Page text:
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fbook icon 60Frosty Tales

P6252262 

When I began planting my country garden, I had visions of French lavender hedges and geraniums in pots. By the end of summer that dream had become a reality. Then, one autumn morning, I discovered something very strange. Overnight the geraniums had turned brown and the lavender was drooping. Thinking that the plants needed watering, I gave them a generous soaking. For good measure, I trimmed off the worst of the drooping lavender stalks and removed the dead geranium flowers. 

The next morning, I checked my garden, expecting a recovery. Instead, the lavender looked worse than ever. The remaining flower heads had begun to wilt, as though they were grieving for their lost companions. And the geraniums were barely recognisable. As I touched the leaves, they turned to dust in my fingers. What had happened, I wondered, to cause such havoc?

You guessed it. The culprit was that stealthy morning visitor – the dreaded frost! As a coastal gardener, I'd never experienced one before.  Even now, when I know how destructive they can be, there are winter mornings when I find myself gazing out the living room window and marvelling at the white fields, glistening as if they’ve been dusted with crystallized sugar. But, believe me, the dark side of frost far outweighs its transitory visual delights.

So, how does a gardener fight back? You can monitor the weather forecasts and cover your plants in the afternoon or evening in anticipation of a frost. You can get up early and try to hose off the icy crystals – that is, if your hose isn’t frozen. You can accept the losses and plant suitable things next time. Or you can abandon the idea of a garden altogether and watch luxuriant weeds filling the space. (Wouldn’t you know it? Weeds are frost-hardy.)

What did I do? Something I should have done in the first place. I walked around town and checked out what was thriving in other people’s gardens. I even pinched some cuttings from a rock-rose in the garden of our old courthouse (ten cuttings; one survived to grow into a lush shrub from which I now plan to take more cuttings).

Then I visited the local nursery and sought expert advice. What I learned was this. Choose the right plants for your climate. Even then, protect them for the first few winters and allow your plants to acclimatise. Don’t remove frost-damaged tips until the frost danger has passed for the season – like a scab over a cut, they protect the ends of the stems. And don’t expect geraniums to survive the winter. Then again, they might surprise you in the spring with a burst of new growth.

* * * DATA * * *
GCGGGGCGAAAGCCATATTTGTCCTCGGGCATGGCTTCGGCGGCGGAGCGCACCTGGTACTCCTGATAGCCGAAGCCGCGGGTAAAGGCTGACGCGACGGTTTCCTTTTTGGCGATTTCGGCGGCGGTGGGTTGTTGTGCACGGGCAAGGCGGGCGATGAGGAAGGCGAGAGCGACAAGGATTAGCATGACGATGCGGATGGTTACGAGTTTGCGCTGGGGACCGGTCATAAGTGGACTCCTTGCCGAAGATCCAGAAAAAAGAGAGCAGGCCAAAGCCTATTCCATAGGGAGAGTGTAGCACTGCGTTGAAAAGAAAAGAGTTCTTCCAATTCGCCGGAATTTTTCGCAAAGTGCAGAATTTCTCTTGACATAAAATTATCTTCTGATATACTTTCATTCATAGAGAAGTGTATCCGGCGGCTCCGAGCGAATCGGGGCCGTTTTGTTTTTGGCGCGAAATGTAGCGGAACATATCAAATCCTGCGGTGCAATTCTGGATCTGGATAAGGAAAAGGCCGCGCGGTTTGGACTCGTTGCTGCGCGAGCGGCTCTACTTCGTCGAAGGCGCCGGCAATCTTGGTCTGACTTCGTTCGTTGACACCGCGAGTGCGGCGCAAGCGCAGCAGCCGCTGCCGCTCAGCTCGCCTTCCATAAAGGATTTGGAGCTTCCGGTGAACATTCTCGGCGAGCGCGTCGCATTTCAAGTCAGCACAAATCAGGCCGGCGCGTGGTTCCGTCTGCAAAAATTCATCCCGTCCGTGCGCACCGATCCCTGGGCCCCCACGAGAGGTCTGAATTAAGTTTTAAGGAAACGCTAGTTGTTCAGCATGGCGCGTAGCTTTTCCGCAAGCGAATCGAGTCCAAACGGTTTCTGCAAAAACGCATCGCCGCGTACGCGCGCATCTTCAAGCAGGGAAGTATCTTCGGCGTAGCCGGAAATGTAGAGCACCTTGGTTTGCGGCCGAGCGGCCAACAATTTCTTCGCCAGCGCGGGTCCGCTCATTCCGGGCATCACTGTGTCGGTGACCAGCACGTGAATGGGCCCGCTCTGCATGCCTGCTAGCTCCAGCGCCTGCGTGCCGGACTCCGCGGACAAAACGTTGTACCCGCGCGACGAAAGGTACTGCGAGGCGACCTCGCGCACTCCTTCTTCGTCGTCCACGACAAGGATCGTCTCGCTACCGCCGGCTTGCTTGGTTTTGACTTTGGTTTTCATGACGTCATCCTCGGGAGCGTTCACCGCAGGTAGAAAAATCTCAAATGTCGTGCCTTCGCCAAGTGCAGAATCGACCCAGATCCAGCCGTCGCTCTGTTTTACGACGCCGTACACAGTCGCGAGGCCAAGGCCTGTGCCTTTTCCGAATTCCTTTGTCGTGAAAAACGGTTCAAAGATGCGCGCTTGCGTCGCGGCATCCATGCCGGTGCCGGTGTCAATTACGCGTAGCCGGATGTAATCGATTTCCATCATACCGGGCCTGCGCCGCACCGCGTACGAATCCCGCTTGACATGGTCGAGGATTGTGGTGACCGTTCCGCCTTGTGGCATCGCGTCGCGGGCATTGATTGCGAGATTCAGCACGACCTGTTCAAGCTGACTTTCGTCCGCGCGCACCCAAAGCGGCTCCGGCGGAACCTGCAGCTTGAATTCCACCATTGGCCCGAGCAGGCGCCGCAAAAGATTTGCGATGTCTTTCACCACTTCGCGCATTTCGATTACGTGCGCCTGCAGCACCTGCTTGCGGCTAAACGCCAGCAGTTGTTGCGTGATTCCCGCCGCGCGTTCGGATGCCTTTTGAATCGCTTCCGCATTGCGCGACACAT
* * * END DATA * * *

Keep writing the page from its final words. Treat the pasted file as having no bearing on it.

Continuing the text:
Since then, I’ve accumulated plants that seem to do well in our harsh climate (hot, dry summers and bitter winters) – rock roses, of course, buddleia (summer lilacs) and real roses. Owing to the low humidity, my country roses don’t seem to have the fungal problems which afflict their city cousins.

Writers are fond of using the weather as a metaphor. Sometimes it works brilliantly; at other times it seems like a cheap trick. I have to confess I’ve incorporated a frost or two into my novel, MR CHEN’S EMPORIUM. Having read this article, you’ll know it isn’t merely a stylistic device I've thrown into the book to impress the reader. My feelings about the frost are real and visceral. So are those of my female protagonist, Angie Wallace, who hates frosts with a passion, even comparing them to Bram Stoker’s Dracula, creeping up to suck the life out of the little plants she holds so dear.

Angie’s right. The icy onslaught is likely to cause serious damage, and recovery can be a slow process. It may not happen this season, or even the next. And just when you start to bloom again, there may be setbacks. But slowly you will build frost-hardiness. And one day you may find that you have grown in ways you never imagined possible.

Deborah O'Brien

April, 2012